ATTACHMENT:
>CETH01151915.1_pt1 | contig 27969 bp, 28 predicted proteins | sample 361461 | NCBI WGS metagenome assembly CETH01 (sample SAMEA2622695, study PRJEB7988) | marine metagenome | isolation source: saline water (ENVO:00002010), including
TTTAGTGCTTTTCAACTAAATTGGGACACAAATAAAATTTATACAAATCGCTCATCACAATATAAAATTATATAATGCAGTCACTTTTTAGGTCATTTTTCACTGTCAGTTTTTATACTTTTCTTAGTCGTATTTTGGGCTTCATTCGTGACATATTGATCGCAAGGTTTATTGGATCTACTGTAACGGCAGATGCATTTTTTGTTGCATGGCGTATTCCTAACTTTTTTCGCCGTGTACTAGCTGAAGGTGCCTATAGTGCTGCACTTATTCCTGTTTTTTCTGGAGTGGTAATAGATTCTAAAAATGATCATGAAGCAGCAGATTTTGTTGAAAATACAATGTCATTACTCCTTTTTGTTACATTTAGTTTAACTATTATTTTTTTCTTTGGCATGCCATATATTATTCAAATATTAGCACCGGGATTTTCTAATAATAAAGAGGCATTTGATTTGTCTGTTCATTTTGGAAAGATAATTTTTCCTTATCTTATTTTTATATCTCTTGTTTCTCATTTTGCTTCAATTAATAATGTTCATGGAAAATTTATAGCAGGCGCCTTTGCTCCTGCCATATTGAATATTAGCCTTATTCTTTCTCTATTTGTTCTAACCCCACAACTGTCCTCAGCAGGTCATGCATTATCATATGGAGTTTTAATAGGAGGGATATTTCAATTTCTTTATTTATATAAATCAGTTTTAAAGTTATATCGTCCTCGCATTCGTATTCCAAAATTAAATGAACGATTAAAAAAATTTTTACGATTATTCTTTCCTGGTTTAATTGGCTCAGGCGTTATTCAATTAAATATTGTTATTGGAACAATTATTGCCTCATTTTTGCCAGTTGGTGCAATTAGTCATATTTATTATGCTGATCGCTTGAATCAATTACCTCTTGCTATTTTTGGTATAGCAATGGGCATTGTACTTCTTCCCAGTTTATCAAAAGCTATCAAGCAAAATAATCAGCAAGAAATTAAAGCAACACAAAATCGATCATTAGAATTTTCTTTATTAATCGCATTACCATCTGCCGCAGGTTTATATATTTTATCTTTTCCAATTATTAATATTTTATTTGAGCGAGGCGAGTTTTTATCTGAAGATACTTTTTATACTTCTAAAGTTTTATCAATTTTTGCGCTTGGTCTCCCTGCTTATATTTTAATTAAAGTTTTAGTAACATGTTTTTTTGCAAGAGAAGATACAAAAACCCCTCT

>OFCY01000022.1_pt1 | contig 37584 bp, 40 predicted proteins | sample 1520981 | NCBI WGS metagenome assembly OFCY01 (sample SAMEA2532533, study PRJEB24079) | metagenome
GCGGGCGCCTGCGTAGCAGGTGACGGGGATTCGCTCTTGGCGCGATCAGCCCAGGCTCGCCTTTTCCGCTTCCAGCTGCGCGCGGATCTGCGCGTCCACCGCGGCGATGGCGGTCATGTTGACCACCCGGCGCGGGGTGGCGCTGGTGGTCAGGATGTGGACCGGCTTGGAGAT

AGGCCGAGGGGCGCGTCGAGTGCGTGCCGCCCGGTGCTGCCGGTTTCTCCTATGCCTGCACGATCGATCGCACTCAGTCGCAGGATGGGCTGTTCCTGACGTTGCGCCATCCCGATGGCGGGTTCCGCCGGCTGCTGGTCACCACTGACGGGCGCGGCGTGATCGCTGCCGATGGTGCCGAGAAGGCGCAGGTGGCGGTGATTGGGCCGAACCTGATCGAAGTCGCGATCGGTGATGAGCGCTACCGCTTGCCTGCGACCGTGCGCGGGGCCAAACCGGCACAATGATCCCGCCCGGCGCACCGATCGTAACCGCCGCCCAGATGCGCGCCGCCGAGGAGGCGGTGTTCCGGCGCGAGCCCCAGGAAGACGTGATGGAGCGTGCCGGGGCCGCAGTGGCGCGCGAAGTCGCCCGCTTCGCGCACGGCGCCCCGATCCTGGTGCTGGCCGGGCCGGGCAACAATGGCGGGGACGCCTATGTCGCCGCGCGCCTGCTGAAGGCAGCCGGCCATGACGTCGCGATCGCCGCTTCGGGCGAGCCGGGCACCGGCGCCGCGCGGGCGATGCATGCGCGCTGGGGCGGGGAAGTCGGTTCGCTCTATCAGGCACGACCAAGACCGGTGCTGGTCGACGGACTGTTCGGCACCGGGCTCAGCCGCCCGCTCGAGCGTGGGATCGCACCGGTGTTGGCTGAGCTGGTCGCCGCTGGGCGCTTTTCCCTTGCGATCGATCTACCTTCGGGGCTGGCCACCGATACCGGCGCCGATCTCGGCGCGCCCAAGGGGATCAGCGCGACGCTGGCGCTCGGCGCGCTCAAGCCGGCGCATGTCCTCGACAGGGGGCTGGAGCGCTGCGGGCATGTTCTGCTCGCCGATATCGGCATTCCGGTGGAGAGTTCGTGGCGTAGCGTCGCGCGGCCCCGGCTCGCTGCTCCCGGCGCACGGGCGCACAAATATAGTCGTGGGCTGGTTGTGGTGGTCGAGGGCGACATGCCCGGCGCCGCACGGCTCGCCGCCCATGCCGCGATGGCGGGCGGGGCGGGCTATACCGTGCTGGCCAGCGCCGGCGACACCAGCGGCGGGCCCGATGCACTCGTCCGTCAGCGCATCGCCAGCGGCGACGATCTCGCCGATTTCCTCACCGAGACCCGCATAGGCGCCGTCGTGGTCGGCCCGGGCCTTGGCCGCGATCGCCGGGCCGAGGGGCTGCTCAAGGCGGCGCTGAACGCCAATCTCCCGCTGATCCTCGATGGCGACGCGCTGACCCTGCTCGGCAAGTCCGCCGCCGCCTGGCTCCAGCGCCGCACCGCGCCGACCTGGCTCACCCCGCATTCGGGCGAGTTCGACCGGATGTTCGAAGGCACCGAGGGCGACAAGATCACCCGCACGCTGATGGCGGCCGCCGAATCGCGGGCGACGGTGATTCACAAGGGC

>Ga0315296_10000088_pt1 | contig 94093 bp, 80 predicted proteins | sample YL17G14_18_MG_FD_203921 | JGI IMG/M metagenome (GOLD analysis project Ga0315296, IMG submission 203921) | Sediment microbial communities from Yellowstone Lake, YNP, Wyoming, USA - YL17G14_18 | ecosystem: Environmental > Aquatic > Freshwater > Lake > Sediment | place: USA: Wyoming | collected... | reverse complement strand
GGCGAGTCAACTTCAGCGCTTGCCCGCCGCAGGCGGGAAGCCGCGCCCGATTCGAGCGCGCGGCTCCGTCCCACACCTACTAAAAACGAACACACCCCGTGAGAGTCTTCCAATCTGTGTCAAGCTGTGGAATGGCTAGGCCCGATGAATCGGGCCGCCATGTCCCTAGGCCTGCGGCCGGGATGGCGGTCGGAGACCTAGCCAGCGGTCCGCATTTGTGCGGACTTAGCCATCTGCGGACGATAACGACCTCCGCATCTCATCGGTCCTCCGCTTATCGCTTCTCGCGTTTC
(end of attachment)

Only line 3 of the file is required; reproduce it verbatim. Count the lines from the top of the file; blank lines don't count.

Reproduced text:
>OFCY01000022.1_pt1 | contig 37584 bp, 40 predicted proteins | sample 1520981 | NCBI WGS metagenome assembly OFCY01 (sample SAMEA2532533, study PRJEB24079) | metagenome